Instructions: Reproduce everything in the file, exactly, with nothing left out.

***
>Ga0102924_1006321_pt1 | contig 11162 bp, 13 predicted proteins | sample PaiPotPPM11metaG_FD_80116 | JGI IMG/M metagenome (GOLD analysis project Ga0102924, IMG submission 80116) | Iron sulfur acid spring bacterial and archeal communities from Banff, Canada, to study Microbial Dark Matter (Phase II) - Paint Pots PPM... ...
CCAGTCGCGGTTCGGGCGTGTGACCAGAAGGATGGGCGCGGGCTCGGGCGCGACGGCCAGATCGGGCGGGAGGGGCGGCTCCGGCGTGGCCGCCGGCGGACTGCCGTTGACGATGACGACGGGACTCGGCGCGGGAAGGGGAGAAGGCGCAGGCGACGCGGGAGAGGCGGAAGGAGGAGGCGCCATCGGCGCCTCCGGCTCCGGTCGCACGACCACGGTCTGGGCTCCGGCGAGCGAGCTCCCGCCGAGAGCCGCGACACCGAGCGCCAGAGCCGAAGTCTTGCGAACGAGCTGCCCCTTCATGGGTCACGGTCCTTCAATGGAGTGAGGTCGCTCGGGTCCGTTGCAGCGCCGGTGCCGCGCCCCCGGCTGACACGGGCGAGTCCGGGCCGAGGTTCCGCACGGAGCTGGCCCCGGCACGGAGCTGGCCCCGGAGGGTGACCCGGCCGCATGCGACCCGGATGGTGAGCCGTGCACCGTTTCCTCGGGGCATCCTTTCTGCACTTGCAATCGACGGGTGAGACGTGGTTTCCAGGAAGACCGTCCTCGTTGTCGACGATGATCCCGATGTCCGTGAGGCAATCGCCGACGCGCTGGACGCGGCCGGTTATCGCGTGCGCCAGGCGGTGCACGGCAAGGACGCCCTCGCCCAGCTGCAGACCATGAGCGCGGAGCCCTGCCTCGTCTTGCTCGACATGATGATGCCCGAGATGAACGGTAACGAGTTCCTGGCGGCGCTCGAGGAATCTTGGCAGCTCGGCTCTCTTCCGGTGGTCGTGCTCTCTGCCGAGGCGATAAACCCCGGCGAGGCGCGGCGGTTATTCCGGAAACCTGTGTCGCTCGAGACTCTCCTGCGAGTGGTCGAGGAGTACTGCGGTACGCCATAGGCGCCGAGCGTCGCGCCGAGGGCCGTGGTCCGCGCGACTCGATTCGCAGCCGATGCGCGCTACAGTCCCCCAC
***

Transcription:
>Ga0102924_1006321_pt1 | contig 11162 bp, 13 predicted proteins | sample PaiPotPPM11metaG_FD_80116 | JGI IMG/M metagenome (GOLD analysis project Ga0102924, IMG submission 80116) | Iron sulfur acid spring bacterial and archeal communities from Banff, Canada, to study Microbial Dark Matter (Phase II) - Paint Pots PPM... ...
CCAGTCGCGGTTCGGGCGTGTGACCAGAAGGATGGGCGCGGGCTCGGGCGCGACGGCCAGATCGGGCGGGAGGGGCGGCTCCGGCGTGGCCGCCGGCGGACTGCCGTTGACGATGACGACGGGACTCGGCGCGGGAAGGGGAGAAGGCGCAGGCGACGCGGGAGAGGCGGAAGGAGGAGGCGCCATCGGCGCCTCCGGCTCCGGTCGCACGACCACGGTCTGGGCTCCGGCGAGCGAGCTCCCGCCGAGAGCCGCGACACCGAGCGCCAGAGCCGAAGTCTTGCGAACGAGCTGCCCCTTCATGGGTCACGGTCCTTCAATGGAGTGAGGTCGCTCGGGTCCGTTGCAGCGCCGGTGCCGCGCCCCCGGCTGACACGGGCGAGTCCGGGCCGAGGTTCCGCACGGAGCTGGCCCCGGCACGGAGCTGGCCCCGGAGGGTGACCCGGCCGCATGCGACCCGGATGGTGAGCCGTGCACCGTTTCCTCGGGGCATCCTTTCTGCACTTGCAATCGACGGGTGAGACGTGGTTTCCAGGAAGACCGTCCTCGTTGTCGACGATGATCCCGATGTCCGTGAGGCAATCGCCGACGCGCTGGACGCGGCCGGTTATCGCGTGCGCCAGGCGGTGCACGGCAAGGACGCCCTCGCCCAGCTGCAGACCATGAGCGCGGAGCCCTGCCTCGTCTTGCTCGACATGATGATGCCCGAGATGAACGGTAACGAGTTCCTGGCGGCGCTCGAGGAATCTTGGCAGCTCGGCTCTCTTCCGGTGGTCGTGCTCTCTGCCGAGGCGATAAACCCCGGCGAGGCGCGGCGGTTATTCCGGAAACCTGTGTCGCTCGAGACTCTCCTGCGAGTGGTCGAGGAGTACTGCGGTACGCCATAGGCGCCGAGCGTCGCGCCGAGGGCCGTGGTCCGCGCGACTCGATTCGCAGCCGATGCGCGCTACAGTCCCCCAC